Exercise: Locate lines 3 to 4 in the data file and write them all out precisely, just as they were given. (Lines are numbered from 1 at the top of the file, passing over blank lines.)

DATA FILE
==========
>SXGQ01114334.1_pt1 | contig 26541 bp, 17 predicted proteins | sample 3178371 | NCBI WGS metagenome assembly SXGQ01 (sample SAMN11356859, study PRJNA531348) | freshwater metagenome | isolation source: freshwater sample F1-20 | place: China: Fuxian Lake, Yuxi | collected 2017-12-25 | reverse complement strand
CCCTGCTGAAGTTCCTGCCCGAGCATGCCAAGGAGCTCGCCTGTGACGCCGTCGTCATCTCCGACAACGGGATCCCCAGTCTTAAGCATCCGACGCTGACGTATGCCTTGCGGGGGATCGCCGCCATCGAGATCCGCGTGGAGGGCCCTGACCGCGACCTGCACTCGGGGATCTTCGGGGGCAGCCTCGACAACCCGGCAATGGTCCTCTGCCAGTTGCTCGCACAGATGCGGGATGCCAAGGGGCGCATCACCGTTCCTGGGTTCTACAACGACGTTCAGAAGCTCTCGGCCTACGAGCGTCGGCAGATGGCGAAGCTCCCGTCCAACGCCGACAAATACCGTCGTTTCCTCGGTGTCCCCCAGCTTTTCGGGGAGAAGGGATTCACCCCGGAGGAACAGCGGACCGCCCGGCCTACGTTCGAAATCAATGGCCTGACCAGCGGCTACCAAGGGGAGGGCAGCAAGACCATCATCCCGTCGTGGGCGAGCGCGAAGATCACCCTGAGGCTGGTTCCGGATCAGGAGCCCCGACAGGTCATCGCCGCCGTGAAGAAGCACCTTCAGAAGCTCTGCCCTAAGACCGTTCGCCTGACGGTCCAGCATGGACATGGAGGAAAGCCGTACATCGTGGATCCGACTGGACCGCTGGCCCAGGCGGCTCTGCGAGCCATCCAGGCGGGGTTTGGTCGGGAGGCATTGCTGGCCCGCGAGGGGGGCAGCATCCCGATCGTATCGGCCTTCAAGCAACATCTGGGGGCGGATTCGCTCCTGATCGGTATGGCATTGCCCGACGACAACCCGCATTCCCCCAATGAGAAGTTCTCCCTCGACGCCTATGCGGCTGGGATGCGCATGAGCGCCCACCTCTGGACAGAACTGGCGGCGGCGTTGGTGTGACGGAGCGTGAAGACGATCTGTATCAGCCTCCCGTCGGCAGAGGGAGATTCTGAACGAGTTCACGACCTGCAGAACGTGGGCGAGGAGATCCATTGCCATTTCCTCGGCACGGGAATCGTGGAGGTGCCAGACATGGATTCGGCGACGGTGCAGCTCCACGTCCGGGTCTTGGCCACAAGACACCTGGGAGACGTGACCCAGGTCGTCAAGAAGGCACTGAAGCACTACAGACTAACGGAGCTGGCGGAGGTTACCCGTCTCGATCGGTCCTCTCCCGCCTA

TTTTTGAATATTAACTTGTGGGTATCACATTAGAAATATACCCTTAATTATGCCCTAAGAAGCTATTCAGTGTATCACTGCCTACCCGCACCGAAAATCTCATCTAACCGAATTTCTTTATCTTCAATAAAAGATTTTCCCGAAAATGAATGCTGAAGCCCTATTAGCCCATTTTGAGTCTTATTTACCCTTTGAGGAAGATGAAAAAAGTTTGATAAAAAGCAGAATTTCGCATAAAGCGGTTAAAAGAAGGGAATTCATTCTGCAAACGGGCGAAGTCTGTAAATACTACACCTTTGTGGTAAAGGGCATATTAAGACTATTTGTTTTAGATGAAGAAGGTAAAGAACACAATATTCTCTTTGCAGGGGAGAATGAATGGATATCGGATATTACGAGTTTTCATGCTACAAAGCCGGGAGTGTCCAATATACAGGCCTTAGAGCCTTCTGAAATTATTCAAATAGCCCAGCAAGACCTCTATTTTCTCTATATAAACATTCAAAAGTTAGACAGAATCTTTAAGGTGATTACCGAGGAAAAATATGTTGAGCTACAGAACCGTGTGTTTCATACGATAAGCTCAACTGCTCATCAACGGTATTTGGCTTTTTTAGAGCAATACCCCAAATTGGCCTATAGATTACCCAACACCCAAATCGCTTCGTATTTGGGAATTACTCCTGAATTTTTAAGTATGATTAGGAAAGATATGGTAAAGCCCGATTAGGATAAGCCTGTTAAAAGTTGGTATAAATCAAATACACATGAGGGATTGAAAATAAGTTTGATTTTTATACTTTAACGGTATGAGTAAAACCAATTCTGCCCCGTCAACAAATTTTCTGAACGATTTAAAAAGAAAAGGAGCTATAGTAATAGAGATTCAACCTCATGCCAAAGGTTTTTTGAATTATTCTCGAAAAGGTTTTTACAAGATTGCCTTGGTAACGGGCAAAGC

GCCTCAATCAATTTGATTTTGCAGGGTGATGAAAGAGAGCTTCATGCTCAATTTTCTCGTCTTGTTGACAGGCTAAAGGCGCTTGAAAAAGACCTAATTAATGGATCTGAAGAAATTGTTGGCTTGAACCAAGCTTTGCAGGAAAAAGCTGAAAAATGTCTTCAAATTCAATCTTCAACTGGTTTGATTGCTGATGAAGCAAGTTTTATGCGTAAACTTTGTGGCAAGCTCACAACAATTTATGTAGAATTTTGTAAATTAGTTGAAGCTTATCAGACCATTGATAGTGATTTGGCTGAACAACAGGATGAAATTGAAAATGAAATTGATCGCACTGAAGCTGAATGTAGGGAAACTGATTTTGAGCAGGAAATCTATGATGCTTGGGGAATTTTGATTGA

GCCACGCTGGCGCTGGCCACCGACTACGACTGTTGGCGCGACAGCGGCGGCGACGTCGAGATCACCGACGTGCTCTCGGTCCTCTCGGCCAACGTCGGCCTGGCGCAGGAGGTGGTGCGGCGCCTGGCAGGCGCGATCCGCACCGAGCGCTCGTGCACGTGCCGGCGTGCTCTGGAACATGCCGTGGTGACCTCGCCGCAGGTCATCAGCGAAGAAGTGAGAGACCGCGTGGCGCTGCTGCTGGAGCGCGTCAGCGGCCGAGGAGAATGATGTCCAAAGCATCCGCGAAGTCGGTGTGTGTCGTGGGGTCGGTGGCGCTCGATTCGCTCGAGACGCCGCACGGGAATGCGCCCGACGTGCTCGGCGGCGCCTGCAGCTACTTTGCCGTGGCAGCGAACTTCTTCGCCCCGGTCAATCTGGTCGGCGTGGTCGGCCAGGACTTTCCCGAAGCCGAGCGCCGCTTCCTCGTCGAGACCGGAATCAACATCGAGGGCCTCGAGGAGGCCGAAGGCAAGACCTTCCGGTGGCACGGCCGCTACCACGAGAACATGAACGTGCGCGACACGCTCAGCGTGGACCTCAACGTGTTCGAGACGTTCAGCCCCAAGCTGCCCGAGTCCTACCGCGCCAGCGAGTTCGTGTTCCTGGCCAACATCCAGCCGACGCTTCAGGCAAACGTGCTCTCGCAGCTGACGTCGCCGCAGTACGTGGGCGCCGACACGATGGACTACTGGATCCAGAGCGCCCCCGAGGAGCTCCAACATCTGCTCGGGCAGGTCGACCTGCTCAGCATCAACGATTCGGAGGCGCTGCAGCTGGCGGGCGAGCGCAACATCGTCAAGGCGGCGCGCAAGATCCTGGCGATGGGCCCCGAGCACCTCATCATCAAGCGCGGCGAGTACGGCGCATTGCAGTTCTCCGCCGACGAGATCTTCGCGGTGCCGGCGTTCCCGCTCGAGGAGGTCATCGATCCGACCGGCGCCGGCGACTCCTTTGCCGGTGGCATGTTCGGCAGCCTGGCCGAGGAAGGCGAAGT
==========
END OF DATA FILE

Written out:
TTTTTGAATATTAACTTGTGGGTATCACATTAGAAATATACCCTTAATTATGCCCTAAGAAGCTATTCAGTGTATCACTGCCTACCCGCACCGAAAATCTCATCTAACCGAATTTCTTTATCTTCAATAAAAGATTTTCCCGAAAATGAATGCTGAAGCCCTATTAGCCCATTTTGAGTCTTATTTACCCTTTGAGGAAGATGAAAAAAGTTTGATAAAAAGCAGAATTTCGCATAAAGCGGTTAAAAGAAGGGAATTCATTCTGCAAACGGGCGAAGTCTGTAAATACTACACCTTTGTGGTAAAGGGCATATTAAGACTATTTGTTTTAGATGAAGAAGGTAAAGAACACAATATTCTCTTTGCAGGGGAGAATGAATGGATATCGGATATTACGAGTTTTCATGCTACAAAGCCGGGAGTGTCCAATATACAGGCCTTAGAGCCTTCTGAAATTATTCAAATAGCCCAGCAAGACCTCTATTTTCTCTATATAAACATTCAAAAGTTAGACAGAATCTTTAAGGTGATTACCGAGGAAAAATATGTTGAGCTACAGAACCGTGTGTTTCATACGATAAGCTCAACTGCTCATCAACGGTATTTGGCTTTTTTAGAGCAATACCCCAAATTGGCCTATAGATTACCCAACACCCAAATCGCTTCGTATTTGGGAATTACTCCTGAATTTTTAAGTATGATTAGGAAAGATATGGTAAAGCCCGATTAGGATAAGCCTGTTAAAAGTTGGTATAAATCAAATACACATGAGGGATTGAAAATAAGTTTGATTTTTATACTTTAACGGTATGAGTAAAACCAATTCTGCCCCGTCAACAAATTTTCTGAACGATTTAAAAAGAAAAGGAGCTATAGTAATAGAGATTCAACCTCATGCCAAAGGTTTTTTGAATTATTCTCGAAAAGGTTTTTACAAGATTGCCTTGGTAACGGGCAAAGC

GCCTCAATCAATTTGATTTTGCAGGGTGATGAAAGAGAGCTTCATGCTCAATTTTCTCGTCTTGTTGACAGGCTAAAGGCGCTTGAAAAAGACCTAATTAATGGATCTGAAGAAATTGTTGGCTTGAACCAAGCTTTGCAGGAAAAAGCTGAAAAATGTCTTCAAATTCAATCTTCAACTGGTTTGATTGCTGATGAAGCAAGTTTTATGCGTAAACTTTGTGGCAAGCTCACAACAATTTATGTAGAATTTTGTAAATTAGTTGAAGCTTATCAGACCATTGATAGTGATTTGGCTGAACAACAGGATGAAATTGAAAATGAAATTGATCGCACTGAAGCTGAATGTAGGGAAACTGATTTTGAGCAGGAAATCTATGATGCTTGGGGAATTTTGATTGA